The classic American play about AIDS in Reagan’s America in a stunning production at Belvoir.



BY THEIR OWN HAND – The Hayloft Project, Neon Festival/MTC
Hayloft shakes up Oedipus in this smart triptych.

LIFE AND TIMES, PARTS 1 to 4 – The Nature Theatre of Oklahoma, Melbourne Festival
A ten-hour epic that played out in the Playhouse, bringing an audience of 600 together to experience a life (and their own lives) in a way we’ll never forget.

NIGHT MAYBE – Stuck Pigs Squealing, Theatre Works
It’s difficult to put into words how beautiful this show was, not to mention how moving and intelligent, passionate and insightful. Theatrical perfection.



NO CHILD... – Nilaja Sun, Theatre Works
Sometimes, all you need, is one woman on stage playing a couple of dozen characters. A tour-de-force.

ROOM OF REGRET – The Rabble, Theatre Works, Melbourne Festival
And sometimes you need a maze of rooms and corridors and a strong company to lead you through their unforgettable take on Oscar Wilde’s The Picture of Dorian Gray.

SAVAGES – Forty-Five Downstairs
Patricia Cornelius’ poetic and penetrating and powerful examination of masculinity and misogyny.

THE BLOODY CHAMBER – Malthouse
A masterful stage adaptation of Angela Carter’s short story. Theatre making at the absolute top of its game.



THE MAIDS – STC
Benedict Andrews. Andrew Upton. Cate Blanchett. Isabelle Huppert. Elizabeth Debicki. Jean Genet’s The Maids. Seriously, what else needs to be said? Black comic perfection.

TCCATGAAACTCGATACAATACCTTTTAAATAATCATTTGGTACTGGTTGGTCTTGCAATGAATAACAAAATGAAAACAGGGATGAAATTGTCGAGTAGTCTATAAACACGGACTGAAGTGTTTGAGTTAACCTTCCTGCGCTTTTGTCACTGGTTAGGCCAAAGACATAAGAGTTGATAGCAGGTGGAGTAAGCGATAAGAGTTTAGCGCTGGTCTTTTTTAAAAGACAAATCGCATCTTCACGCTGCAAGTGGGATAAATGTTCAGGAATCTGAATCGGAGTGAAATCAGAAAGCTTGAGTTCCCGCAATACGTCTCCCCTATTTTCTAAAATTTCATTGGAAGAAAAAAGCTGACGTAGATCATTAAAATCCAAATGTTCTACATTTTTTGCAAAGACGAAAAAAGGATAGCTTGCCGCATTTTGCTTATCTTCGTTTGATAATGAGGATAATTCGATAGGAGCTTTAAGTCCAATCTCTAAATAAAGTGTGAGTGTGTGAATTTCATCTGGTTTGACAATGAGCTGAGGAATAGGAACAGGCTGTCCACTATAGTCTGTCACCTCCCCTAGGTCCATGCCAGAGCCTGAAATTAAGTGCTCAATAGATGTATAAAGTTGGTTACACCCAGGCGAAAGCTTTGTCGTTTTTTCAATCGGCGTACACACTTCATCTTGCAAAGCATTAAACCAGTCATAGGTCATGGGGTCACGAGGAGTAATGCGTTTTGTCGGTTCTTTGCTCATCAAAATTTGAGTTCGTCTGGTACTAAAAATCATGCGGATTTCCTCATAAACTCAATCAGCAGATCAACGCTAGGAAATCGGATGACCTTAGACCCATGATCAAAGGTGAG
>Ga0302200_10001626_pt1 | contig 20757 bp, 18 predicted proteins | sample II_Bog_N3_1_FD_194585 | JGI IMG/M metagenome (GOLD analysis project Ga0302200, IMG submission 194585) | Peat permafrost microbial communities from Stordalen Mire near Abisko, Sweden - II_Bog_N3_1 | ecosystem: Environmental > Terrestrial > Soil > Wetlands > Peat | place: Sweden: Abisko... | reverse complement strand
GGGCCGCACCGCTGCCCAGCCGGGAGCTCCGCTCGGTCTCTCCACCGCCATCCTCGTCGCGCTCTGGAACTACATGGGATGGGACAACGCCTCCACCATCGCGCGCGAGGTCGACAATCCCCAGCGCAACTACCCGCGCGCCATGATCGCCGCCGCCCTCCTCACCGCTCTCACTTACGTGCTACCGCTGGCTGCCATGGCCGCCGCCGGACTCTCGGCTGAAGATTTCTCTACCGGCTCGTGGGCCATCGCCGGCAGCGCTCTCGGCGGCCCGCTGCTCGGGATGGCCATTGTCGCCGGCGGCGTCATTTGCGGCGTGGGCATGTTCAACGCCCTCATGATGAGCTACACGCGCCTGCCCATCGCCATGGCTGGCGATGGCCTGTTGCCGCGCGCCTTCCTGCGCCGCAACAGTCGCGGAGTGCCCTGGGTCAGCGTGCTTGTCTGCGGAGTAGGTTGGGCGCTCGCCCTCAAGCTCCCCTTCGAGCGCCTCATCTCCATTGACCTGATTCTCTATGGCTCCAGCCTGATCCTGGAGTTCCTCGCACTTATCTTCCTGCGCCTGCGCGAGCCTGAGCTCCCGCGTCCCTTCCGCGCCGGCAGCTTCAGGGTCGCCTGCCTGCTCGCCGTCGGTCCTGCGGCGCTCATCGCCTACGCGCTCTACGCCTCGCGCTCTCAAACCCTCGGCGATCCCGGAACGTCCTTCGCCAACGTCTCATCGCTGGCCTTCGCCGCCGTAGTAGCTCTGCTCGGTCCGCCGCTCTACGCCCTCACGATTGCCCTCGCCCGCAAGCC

THE SOVEREIGN WIFE – Sixxters Grimm, Neon Festival/MTC
Declan Greene and Ash Flander’s bring their unique sensibility to an epic story of Australia. A fitting end to the Neon Festival, with a few digs at conservative theatre companies for good measure. Hilarious and biting.


THE NEXT TEN

COLUMBINE – MUST Theatre, Daniel Lammin
Daniel Lammin’s devised and verbatim meditation on the Columbine massacre. Sharp and devastating.



CONSTELLATIONS – MTC
Sometimes life turns on the words you choose to say and those left unspoken. Parallel universes and a performance for the ages from Alison Bell.

MENAGERIE – Daniel Schlusser Ensemble, Neon Festival/MTC
A tribute to Tennessee William’s work and creative process. Brilliant and untamed.

ON THE BODILY EDUCATION OF YOUNG GIRLS – Fraught Outfit, Neon Festival, MTC
An almost silent meditation on youth, puberty and the traps of a rote education.

PALACE OF THE END – Theatre Works
Three tragic monologues that take three different points of view on the American invasion of Iraq. Performances and direction, magic.



PERSONA – Fraught Outfit, Malthouse